Predicting how the NBA will move forward if and when it restarts following its COVID-19 pandemic is awfully hard, if only because so many options appear to be on the table. One that has been speculated is for teams to come back — likely in some sort of bubble league — get to 70 games, and then jump right into the playoffs.
It’s something that makes sense financially, but logistically, it would be strange for teams that have no shot at making the postseason to go to Orlando, go through a weeks-long camp, play four or five games as a formality, and then go home. One player who would find themselves in a situation where this could be a waste of time is Damian Lillard, as the Portland Trail Blazers are 3.5 games behind the 8-seed in the Western Conference and have played 66 games on the year.
As such, Lillard explained to Chris Haynes of Yahoo Sports that he would show up, but unless there’s a clear pathway to make it to the postseason, he would not play.
“If we come back and they’re just like, ‘We’re adding a few games to finish the regular season,’ and they’re throwing us out there for meaningless games and we don’t have a true opportunity to get into the playoffs, I’m going to be with my team because I’m a part of the team,” Lillard said. “But I’m not going to be participating. I’m telling you that right now. And you can put that [expletive] in there.”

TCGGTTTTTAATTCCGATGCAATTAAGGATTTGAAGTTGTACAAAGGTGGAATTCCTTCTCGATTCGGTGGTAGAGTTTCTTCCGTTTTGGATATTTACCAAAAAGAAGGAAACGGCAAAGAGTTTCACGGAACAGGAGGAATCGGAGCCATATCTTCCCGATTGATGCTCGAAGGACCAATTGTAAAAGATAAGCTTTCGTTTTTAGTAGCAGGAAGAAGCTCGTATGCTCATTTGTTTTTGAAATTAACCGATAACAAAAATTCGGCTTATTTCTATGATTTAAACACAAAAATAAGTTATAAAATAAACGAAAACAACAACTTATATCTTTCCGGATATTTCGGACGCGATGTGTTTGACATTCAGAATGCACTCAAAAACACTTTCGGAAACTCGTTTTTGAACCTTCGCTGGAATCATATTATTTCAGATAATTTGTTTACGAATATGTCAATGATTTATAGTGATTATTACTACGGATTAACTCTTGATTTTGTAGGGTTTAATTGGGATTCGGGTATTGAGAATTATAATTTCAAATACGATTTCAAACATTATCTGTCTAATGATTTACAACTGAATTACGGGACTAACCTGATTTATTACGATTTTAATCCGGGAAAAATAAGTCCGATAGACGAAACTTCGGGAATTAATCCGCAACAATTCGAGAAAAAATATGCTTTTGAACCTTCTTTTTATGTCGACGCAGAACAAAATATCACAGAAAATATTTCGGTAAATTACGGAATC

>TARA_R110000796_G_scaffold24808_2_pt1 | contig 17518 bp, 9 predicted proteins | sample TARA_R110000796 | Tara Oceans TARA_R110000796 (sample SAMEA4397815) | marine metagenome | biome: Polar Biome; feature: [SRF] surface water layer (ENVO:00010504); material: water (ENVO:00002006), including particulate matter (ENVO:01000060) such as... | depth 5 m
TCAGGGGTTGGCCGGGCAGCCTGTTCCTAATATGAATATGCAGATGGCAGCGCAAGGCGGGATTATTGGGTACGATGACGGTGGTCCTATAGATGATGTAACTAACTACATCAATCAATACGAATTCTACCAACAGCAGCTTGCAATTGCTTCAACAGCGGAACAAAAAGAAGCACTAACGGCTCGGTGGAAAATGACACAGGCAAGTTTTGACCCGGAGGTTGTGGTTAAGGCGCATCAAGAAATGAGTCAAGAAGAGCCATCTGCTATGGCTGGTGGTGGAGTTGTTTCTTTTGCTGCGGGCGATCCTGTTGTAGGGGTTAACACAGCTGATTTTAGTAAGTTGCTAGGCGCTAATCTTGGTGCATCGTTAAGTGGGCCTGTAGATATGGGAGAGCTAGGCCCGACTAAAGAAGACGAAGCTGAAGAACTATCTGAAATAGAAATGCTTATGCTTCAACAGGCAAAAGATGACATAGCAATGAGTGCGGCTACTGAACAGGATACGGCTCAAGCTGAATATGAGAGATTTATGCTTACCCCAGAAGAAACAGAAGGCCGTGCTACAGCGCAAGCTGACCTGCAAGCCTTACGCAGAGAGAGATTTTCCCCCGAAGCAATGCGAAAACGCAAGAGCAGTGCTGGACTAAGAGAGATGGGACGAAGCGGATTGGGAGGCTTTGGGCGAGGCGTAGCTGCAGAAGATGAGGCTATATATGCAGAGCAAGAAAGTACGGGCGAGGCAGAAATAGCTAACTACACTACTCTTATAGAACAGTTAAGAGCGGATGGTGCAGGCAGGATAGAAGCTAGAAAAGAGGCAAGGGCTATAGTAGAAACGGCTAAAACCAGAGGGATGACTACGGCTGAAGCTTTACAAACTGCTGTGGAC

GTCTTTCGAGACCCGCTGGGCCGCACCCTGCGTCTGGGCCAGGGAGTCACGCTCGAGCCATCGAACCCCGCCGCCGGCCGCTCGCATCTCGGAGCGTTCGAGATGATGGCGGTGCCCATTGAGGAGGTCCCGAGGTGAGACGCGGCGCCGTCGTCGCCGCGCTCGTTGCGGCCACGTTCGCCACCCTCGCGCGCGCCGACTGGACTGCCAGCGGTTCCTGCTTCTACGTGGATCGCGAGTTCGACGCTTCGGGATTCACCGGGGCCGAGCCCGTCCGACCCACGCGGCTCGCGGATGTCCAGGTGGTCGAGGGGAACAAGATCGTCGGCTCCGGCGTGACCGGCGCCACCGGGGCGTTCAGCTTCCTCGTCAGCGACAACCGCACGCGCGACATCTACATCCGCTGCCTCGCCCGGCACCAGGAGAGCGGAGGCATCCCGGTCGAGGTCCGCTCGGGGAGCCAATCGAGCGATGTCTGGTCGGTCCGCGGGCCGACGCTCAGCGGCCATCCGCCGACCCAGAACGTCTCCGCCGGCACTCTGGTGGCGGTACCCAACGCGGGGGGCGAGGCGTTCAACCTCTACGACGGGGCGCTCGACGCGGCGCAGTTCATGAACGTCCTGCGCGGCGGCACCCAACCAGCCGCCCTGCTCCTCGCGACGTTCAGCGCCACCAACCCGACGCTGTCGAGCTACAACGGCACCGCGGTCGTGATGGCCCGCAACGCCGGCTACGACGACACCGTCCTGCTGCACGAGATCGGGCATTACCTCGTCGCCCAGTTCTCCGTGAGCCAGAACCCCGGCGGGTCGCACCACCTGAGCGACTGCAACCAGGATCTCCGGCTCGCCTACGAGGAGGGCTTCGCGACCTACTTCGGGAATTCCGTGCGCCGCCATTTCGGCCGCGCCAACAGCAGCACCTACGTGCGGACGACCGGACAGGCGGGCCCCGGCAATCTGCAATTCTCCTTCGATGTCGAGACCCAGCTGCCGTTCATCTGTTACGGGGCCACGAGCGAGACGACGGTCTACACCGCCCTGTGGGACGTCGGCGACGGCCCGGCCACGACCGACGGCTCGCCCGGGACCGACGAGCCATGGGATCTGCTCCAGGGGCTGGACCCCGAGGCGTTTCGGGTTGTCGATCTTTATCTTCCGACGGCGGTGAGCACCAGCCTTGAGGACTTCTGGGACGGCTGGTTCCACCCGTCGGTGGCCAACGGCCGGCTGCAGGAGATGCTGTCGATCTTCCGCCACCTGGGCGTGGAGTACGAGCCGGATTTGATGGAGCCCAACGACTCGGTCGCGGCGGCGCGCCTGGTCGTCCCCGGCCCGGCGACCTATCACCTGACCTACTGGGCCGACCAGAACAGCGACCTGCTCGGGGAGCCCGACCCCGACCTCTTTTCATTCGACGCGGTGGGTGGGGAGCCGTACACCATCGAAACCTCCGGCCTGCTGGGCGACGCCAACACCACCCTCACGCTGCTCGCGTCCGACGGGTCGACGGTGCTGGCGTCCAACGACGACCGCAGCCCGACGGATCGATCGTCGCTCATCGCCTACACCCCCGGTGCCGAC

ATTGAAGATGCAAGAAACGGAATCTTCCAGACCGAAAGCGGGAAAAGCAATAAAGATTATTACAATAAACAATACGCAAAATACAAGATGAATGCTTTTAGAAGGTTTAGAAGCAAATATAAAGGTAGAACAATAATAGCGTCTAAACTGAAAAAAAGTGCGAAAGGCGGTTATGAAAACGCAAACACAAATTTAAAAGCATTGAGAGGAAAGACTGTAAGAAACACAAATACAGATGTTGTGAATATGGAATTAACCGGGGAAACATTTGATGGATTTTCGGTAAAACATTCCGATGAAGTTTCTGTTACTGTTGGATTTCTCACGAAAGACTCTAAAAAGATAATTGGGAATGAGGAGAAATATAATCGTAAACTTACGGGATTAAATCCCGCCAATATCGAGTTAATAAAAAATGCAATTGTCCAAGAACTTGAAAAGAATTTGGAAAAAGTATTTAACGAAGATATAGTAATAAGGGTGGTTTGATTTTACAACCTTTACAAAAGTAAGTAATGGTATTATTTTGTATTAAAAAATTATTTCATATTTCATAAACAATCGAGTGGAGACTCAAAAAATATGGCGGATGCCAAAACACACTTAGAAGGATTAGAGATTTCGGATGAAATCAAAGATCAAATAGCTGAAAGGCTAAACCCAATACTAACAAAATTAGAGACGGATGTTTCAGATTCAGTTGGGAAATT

Lillard was on a call earlier this month with a collection of superstars, which wanted to present a “united front” in support of returning to play. Having said that, while Lillard would not want to take the floor under normal circumstances, he did lay out a plan that he believes is “perfect.”
“If we come back and I don’t have an opportunity to make the playoffs, I will show up to work, I’ll be at practice and I’ll be with my team. I’m going to do all that [expletive] and then I’m going to be sitting right on that bench during the games,” Lillard said. “If they come back and say it’s something like a tournament, play-in style, between the No. 7 and No. 12 seeds, if we’re playing for playoff spots, then I think that’s perfect.”
Of course, a skeptic wonders whether Lillard would advocate for this plan if Portland was securely in the playoffs, but given the circumstances, going with a more creative solution that gets more teams into some version of a postseason does make sense. The Blazers are something of a unique situation — they’ve been banged up for much of this season, and once games start back up, they’ll be mostly healthy (save, presumably, for Zach Collins) and will have Jusuf Nurkic ready to make his 2019-20 debut. They’re a team no one would want to play if they could make the postseason, and if Lillard has his way, they’d make it in.